Do we need worry about interest rates and Central Banks?

The intervention of the FED and other Central Banks has been crucial to limit the pandemic’s economic impact and has successfully achieved its objective of reactivating the pre-2020 bullish cycle. The two main side effects that need to be managed are the distortion in the bond market after the FED multiplied its balance sheet by 10 in 15 years, and the inflation caused by the lack of supply-demand synchronization. As stated by Powell, the FED can act on the demand side by using a more, or less, restrictive policy but there is no way it can act on the supply side. Post Covid normalization should be accompanied by the suppression of domestic and international mobility restrictions, which together with the announced production increase should be enough to improve supply, leading to a natural reduction of inflation that will slow down restrictive policies and rate rises by Central Banks.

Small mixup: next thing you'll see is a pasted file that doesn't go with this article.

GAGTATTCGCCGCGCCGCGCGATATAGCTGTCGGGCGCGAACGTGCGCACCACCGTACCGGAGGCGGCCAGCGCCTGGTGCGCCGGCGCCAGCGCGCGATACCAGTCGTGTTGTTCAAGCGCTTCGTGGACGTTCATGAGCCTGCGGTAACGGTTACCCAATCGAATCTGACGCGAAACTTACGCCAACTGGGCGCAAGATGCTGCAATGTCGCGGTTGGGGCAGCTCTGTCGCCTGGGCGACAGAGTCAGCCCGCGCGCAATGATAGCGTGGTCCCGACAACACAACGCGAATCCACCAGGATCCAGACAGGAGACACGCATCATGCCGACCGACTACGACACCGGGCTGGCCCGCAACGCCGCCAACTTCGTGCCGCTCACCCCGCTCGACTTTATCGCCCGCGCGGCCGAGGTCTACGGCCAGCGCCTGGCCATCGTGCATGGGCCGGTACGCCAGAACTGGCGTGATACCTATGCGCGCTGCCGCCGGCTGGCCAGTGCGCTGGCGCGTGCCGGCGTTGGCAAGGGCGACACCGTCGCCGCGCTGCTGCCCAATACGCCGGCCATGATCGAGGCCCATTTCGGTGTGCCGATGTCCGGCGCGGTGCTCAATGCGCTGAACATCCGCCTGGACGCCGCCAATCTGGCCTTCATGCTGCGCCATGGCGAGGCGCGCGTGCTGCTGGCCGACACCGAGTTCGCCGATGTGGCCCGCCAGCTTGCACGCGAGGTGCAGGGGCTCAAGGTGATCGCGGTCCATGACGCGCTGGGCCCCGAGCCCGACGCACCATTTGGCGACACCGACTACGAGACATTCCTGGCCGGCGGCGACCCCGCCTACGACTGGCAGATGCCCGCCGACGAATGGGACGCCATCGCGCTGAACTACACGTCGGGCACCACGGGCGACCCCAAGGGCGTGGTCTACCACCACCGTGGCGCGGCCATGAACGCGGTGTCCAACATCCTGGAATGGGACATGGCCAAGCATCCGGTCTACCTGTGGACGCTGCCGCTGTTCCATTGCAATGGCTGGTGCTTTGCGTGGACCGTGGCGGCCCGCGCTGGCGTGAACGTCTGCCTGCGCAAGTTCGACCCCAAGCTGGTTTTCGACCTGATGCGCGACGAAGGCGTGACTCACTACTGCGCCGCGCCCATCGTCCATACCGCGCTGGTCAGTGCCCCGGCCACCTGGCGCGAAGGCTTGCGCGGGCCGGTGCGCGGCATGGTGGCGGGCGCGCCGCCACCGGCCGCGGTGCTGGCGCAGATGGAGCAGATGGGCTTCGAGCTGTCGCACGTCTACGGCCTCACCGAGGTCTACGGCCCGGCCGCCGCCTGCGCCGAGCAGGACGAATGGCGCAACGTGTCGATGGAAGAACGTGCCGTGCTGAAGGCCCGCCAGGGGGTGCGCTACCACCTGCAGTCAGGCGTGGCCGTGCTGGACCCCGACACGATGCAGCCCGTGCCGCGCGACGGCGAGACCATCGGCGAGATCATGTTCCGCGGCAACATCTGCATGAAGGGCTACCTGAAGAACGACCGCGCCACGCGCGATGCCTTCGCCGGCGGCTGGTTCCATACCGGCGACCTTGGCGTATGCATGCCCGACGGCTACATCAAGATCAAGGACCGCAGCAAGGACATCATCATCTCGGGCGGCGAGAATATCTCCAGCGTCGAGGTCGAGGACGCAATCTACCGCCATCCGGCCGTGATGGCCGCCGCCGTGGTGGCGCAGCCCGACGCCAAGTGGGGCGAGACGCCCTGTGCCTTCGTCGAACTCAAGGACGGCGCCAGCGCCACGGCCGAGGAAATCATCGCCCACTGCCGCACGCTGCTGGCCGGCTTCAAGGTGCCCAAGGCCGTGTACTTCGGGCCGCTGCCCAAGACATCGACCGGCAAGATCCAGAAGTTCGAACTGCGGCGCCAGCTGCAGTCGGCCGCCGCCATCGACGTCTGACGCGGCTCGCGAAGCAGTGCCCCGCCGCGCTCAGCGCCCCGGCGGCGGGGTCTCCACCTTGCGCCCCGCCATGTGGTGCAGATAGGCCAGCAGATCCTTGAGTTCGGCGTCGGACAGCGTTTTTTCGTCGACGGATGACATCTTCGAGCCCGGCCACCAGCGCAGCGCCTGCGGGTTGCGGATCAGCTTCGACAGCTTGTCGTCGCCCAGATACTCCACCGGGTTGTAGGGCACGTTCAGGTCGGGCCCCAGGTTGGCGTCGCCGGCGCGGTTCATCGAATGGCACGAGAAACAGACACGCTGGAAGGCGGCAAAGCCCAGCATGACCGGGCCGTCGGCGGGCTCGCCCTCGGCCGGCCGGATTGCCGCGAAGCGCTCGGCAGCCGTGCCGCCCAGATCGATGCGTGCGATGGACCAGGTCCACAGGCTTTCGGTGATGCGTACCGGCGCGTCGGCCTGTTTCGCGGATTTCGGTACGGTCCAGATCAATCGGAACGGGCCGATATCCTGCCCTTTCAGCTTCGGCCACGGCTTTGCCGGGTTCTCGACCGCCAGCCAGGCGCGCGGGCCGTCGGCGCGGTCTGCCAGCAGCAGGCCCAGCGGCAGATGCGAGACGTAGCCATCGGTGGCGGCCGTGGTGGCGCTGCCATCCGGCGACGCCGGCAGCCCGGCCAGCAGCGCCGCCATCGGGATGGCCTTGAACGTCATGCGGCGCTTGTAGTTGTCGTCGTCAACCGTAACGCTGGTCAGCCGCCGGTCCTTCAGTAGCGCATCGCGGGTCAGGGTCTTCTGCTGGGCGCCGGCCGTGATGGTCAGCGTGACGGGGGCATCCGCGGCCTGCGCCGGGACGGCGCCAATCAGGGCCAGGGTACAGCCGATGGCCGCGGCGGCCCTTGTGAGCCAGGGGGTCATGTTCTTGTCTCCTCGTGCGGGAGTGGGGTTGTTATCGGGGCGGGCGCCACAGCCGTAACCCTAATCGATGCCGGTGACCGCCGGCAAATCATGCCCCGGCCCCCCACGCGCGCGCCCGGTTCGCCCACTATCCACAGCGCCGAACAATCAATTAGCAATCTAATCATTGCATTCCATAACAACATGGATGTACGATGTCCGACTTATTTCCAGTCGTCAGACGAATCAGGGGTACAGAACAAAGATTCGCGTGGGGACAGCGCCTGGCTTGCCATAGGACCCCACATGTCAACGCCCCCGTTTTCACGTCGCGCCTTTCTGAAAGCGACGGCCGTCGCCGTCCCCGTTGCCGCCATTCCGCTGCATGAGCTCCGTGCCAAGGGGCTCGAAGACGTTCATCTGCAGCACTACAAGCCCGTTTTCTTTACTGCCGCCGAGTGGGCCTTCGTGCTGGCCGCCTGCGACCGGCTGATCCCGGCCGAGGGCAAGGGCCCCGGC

A second natural ceiling to rate hikes is the difference between 2-year and 10-year US bond rates. The FED can act easily on 2 year bonds, but there is not much it can do for 10-year rates. If markets perceive recession risks, they will begin to buy 10-year debt, lowering its effective rate and curtailing any rises that may be applied in 2 years. When 2-year and 10-year rates are the same, economy slackens as the financial sector’s appetite to back longer-term projects decreases. Although the yield curve has shown no symptoms of recession, Central Banks are very careful not to raise unwanted fears. It doesn’t seem likely either that we will enter a long period of unprecedented high rates, as we have read in some reports. The speed at which Central Banks can reduce their balance sheets is limited: they may reduce 10-20% over the next years, but it will be hard to reach 2007 levels. With the current levels, rates need to be kept considerably lower than in 2007. Central Banks’ announced plan is to keep real rates below zero for some years to come to gradually absorb debt, and harm economy as little as possible. We should not expect, therefore, great gestures by Central Banks. Rather, let’s focus on corporate earnings.